Nature, Spirits and Arts in Burkina Faso

by Christopher D. Roy
University of Iowa

Luruya (dwarf mask), Nyumu family, Bwa peoples, village of Boni, Burkina Faso, 1984. Photo by Christopher D. Roy.


The Bwa tell a story about the origin or meaning of each mask. This very small plank mask represents Luruya, the dwarf, an ancient ancestor who was at ease in the wilderness, and could communicate freely with the wild animals. He never grew over three feet tall, and when in great age he lay on his deathbed, his nephews and nieces asked what they could do to remember and honor him. He told them to carve a small plank mask, just like the great masks his brothers had worn, but of the small size he could wear. The cross pattern on the plank is called bidawhey, and is worn on the foreheads of all Bwa near the towns of Boni and Dossi as a symbol of spiritual identity. Like most masks in Burkina Faso, this mask is worn with a costume of cultivated hemp fiber.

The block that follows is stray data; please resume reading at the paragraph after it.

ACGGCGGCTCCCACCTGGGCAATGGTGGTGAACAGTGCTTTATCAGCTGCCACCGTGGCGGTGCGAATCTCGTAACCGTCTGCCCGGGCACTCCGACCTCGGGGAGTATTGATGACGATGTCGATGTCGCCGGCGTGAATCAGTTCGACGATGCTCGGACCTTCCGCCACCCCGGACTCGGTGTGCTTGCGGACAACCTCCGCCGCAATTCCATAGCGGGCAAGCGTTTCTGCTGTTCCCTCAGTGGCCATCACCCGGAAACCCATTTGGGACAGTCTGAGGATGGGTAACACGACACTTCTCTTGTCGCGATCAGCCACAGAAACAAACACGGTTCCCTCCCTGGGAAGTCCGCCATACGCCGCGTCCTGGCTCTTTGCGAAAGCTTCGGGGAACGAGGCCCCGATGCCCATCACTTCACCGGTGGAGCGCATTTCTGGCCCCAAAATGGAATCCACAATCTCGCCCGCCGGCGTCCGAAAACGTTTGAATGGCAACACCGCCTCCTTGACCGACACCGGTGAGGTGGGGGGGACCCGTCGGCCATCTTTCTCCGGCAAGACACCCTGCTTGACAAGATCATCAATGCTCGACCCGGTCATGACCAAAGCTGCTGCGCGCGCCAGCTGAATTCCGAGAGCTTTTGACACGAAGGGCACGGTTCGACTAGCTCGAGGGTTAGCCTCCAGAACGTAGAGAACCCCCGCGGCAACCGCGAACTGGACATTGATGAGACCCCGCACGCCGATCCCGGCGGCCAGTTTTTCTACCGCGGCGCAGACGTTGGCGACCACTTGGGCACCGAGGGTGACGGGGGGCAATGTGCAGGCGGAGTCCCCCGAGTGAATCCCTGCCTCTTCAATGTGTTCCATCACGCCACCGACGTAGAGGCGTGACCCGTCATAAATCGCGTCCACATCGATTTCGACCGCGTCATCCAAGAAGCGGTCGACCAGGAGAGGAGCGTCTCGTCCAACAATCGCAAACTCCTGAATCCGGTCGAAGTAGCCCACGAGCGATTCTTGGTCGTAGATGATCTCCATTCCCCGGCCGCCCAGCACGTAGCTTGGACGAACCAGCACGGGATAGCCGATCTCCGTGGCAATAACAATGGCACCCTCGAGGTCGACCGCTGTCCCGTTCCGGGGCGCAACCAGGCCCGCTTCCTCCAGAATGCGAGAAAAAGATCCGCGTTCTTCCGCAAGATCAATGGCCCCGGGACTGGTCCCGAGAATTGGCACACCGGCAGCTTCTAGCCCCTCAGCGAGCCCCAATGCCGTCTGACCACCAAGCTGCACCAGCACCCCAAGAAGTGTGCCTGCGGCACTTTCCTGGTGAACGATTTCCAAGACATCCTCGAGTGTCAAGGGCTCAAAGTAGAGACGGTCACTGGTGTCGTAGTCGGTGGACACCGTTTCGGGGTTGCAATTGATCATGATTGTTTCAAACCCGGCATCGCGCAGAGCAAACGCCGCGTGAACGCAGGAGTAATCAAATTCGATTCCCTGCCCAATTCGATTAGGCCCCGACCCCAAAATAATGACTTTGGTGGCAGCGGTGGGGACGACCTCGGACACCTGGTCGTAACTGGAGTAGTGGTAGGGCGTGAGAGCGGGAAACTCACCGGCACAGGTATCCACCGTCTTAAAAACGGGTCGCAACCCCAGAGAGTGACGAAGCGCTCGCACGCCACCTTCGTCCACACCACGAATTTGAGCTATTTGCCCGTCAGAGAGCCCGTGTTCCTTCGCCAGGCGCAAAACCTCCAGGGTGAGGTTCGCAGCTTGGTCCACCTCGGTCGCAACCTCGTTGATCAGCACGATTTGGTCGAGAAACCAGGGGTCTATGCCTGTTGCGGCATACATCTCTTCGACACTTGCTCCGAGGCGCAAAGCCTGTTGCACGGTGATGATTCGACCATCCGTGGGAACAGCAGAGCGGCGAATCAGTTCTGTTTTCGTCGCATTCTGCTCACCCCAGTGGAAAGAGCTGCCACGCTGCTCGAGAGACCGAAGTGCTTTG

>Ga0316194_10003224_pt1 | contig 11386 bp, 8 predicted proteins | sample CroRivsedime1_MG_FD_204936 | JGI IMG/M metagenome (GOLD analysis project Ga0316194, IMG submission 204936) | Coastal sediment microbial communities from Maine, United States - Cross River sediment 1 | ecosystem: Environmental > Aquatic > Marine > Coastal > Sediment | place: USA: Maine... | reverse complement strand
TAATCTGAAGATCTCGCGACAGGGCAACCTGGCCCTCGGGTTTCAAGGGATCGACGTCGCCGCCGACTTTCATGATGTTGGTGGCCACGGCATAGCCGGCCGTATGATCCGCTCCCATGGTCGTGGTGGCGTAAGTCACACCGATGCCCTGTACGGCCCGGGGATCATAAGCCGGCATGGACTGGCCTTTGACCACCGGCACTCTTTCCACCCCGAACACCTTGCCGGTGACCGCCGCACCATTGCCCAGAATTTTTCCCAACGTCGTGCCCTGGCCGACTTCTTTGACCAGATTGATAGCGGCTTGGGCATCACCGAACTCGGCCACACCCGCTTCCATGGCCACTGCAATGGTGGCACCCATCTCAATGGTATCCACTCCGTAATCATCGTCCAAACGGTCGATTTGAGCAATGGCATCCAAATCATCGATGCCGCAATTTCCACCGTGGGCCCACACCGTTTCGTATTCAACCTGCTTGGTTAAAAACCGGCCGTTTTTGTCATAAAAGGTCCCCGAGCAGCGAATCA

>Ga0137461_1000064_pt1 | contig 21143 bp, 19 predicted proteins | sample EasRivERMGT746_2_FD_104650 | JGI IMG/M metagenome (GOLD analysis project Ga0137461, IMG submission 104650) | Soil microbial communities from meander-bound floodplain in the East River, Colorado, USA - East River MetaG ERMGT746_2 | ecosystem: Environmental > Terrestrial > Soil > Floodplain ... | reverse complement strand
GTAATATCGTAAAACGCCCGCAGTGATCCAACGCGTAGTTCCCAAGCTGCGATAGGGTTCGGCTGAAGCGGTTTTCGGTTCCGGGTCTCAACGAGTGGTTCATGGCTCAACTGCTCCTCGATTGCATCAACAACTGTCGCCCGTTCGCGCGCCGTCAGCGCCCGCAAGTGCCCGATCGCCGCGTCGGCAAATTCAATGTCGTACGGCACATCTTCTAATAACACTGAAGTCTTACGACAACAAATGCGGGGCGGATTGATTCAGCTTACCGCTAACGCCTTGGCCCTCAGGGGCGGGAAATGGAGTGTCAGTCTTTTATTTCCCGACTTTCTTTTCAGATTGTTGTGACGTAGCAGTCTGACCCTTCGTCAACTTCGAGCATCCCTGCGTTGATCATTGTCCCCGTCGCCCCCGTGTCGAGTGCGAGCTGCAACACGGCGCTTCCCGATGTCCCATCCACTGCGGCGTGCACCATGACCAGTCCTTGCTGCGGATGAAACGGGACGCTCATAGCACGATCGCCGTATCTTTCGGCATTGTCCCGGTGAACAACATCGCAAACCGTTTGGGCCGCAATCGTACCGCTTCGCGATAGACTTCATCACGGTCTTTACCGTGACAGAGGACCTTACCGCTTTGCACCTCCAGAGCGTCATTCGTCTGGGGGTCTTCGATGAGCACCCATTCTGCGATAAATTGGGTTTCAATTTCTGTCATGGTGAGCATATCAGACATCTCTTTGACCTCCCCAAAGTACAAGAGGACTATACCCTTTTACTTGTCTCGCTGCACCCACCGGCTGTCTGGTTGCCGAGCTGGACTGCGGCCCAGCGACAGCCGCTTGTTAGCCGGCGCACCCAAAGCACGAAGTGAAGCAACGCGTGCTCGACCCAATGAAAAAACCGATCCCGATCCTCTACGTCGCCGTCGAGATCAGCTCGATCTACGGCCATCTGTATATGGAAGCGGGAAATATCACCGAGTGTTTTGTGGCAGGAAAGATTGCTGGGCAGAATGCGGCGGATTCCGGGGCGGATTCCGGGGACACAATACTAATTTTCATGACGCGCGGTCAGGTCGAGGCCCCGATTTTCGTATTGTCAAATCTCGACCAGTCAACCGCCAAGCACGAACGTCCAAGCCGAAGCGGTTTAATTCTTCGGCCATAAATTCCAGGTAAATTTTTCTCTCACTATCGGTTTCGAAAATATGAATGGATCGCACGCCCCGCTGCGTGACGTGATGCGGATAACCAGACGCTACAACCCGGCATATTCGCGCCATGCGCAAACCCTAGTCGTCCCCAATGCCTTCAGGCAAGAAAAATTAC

Burkina Faso; Bwa peoples. Plank Masquerade. Video by Christopher D. Roy.